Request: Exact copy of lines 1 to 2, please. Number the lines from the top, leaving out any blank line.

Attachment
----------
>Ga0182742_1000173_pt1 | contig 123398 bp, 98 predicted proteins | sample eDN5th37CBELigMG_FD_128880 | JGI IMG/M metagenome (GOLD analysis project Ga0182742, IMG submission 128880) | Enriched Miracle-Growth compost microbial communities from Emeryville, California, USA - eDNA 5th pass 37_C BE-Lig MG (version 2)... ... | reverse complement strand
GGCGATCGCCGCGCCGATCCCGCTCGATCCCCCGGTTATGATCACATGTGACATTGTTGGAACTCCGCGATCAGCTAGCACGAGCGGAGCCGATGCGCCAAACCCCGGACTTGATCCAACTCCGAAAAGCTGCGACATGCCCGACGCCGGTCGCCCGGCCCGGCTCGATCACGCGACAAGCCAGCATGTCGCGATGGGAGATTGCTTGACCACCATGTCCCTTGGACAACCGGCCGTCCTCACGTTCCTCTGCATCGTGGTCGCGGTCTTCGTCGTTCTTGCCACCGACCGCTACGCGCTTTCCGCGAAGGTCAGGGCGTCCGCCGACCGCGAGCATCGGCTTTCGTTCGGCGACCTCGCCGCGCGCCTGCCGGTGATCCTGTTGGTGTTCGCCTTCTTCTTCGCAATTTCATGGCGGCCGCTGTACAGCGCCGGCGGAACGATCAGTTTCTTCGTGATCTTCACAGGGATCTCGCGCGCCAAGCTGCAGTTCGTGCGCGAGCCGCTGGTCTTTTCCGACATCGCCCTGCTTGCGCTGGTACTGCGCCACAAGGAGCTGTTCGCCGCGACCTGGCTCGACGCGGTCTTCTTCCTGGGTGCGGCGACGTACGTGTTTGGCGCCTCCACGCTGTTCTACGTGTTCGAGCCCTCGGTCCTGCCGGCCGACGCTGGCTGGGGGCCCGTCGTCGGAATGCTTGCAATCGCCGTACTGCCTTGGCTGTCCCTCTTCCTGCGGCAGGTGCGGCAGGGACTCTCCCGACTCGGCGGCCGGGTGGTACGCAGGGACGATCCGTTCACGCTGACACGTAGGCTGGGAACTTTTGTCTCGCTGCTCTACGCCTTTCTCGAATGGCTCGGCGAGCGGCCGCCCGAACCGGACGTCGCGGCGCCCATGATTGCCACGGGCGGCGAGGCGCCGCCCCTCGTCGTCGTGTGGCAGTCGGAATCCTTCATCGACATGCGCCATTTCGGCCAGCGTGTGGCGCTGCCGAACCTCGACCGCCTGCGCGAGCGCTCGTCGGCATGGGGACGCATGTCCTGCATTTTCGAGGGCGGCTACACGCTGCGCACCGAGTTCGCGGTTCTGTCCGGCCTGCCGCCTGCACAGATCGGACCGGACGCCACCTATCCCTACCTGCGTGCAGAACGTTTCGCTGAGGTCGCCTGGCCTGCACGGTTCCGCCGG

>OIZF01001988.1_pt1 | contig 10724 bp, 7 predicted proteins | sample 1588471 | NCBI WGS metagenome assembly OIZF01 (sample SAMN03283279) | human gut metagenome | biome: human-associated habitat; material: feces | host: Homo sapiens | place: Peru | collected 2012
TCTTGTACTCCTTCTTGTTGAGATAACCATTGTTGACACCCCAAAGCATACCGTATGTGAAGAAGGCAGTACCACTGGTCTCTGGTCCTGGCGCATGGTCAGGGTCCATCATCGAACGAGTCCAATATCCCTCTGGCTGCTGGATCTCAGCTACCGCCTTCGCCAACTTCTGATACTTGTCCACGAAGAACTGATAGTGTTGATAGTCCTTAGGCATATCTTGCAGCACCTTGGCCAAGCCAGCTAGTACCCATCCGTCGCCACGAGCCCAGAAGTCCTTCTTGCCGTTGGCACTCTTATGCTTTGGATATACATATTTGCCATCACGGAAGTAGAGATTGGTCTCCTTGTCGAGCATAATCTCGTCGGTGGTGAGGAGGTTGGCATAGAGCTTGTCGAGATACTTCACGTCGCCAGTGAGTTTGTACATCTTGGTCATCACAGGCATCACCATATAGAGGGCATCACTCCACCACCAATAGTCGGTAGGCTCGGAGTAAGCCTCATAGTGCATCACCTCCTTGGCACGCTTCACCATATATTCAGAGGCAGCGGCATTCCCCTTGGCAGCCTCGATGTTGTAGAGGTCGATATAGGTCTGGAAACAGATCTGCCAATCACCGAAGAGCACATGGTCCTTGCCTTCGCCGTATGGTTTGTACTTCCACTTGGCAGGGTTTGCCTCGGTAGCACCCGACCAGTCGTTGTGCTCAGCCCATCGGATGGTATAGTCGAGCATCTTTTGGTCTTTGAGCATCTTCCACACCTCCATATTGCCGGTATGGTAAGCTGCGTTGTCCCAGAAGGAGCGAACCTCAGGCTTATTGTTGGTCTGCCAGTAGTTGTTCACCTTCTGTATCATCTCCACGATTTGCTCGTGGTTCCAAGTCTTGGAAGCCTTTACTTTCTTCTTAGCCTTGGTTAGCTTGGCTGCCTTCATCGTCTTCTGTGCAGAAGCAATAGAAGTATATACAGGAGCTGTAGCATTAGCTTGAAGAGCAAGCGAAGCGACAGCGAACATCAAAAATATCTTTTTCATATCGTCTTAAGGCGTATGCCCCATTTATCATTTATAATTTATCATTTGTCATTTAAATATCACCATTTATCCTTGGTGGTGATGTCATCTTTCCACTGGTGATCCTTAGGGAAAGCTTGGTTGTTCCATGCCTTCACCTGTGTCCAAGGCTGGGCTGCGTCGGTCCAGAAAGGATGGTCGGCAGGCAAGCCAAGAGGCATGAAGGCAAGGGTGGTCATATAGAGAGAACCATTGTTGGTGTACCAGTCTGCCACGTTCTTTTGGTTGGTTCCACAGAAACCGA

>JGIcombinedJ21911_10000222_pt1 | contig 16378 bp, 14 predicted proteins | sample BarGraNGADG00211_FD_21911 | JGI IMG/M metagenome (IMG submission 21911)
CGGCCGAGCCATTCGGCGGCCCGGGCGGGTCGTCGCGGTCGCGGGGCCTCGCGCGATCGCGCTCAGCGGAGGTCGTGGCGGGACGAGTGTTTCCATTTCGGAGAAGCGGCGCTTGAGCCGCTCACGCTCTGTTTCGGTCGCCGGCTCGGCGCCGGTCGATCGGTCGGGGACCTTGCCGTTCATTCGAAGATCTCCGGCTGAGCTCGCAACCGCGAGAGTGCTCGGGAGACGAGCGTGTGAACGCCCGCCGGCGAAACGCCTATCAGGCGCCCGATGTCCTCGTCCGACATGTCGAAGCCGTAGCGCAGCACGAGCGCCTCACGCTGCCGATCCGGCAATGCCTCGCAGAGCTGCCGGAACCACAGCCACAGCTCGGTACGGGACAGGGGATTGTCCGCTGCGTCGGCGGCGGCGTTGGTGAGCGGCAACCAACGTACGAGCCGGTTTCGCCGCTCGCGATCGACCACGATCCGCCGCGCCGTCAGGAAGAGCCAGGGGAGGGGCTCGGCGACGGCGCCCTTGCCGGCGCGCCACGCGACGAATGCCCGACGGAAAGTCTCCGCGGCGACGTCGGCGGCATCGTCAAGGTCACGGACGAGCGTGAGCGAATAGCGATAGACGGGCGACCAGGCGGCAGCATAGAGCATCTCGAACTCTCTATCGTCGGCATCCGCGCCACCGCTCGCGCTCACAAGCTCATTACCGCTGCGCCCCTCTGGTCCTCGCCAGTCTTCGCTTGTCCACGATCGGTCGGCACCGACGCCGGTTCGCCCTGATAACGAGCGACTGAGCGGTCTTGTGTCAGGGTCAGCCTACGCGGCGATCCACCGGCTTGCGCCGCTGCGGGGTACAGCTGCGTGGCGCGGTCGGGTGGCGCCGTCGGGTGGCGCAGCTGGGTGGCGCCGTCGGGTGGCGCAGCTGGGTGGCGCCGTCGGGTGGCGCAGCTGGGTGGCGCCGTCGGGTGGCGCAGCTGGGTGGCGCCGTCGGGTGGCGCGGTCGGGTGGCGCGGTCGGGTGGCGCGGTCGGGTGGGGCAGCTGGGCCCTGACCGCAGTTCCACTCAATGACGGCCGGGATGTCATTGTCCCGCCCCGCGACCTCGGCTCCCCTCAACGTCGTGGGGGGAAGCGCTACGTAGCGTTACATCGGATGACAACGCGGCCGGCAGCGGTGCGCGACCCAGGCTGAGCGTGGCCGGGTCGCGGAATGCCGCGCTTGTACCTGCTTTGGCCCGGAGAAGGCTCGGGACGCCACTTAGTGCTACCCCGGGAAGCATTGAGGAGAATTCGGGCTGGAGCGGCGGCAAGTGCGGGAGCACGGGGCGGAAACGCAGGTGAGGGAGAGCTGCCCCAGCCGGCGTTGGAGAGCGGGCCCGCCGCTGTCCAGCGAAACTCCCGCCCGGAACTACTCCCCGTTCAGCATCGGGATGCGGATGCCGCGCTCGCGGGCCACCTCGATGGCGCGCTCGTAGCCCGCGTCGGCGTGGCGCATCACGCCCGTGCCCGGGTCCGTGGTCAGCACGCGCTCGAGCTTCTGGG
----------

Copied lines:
>Ga0182742_1000173_pt1 | contig 123398 bp, 98 predicted proteins | sample eDN5th37CBELigMG_FD_128880 | JGI IMG/M metagenome (GOLD analysis project Ga0182742, IMG submission 128880) | Enriched Miracle-Growth compost microbial communities from Emeryville, California, USA - eDNA 5th pass 37_C BE-Lig MG (version 2)... ... | reverse complement strand
GGCGATCGCCGCGCCGATCCCGCTCGATCCCCCGGTTATGATCACATGTGACATTGTTGGAACTCCGCGATCAGCTAGCACGAGCGGAGCCGATGCGCCAAACCCCGGACTTGATCCAACTCCGAAAAGCTGCGACATGCCCGACGCCGGTCGCCCGGCCCGGCTCGATCACGCGACAAGCCAGCATGTCGCGATGGGAGATTGCTTGACCACCATGTCCCTTGGACAACCGGCCGTCCTCACGTTCCTCTGCATCGTGGTCGCGGTCTTCGTCGTTCTTGCCACCGACCGCTACGCGCTTTCCGCGAAGGTCAGGGCGTCCGCCGACCGCGAGCATCGGCTTTCGTTCGGCGACCTCGCCGCGCGCCTGCCGGTGATCCTGTTGGTGTTCGCCTTCTTCTTCGCAATTTCATGGCGGCCGCTGTACAGCGCCGGCGGAACGATCAGTTTCTTCGTGATCTTCACAGGGATCTCGCGCGCCAAGCTGCAGTTCGTGCGCGAGCCGCTGGTCTTTTCCGACATCGCCCTGCTTGCGCTGGTACTGCGCCACAAGGAGCTGTTCGCCGCGACCTGGCTCGACGCGGTCTTCTTCCTGGGTGCGGCGACGTACGTGTTTGGCGCCTCCACGCTGTTCTACGTGTTCGAGCCCTCGGTCCTGCCGGCCGACGCTGGCTGGGGGCCCGTCGTCGGAATGCTTGCAATCGCCGTACTGCCTTGGCTGTCCCTCTTCCTGCGGCAGGTGCGGCAGGGACTCTCCCGACTCGGCGGCCGGGTGGTACGCAGGGACGATCCGTTCACGCTGACACGTAGGCTGGGAACTTTTGTCTCGCTGCTCTACGCCTTTCTCGAATGGCTCGGCGAGCGGCCGCCCGAACCGGACGTCGCGGCGCCCATGATTGCCACGGGCGGCGAGGCGCCGCCCCTCGTCGTCGTGTGGCAGTCGGAATCCTTCATCGACATGCGCCATTTCGGCCAGCGTGTGGCGCTGCCGAACCTCGACCGCCTGCGCGAGCGCTCGTCGGCATGGGGACGCATGTCCTGCATTTTCGAGGGCGGCTACACGCTGCGCACCGAGTTCGCGGTTCTGTCCGGCCTGCCGCCTGCACAGATCGGACCGGACGCCACCTATCCCTACCTGCGTGCAGAACGTTTCGCTGAGGTCGCCTGGCCTGCACGGTTCCGCCGG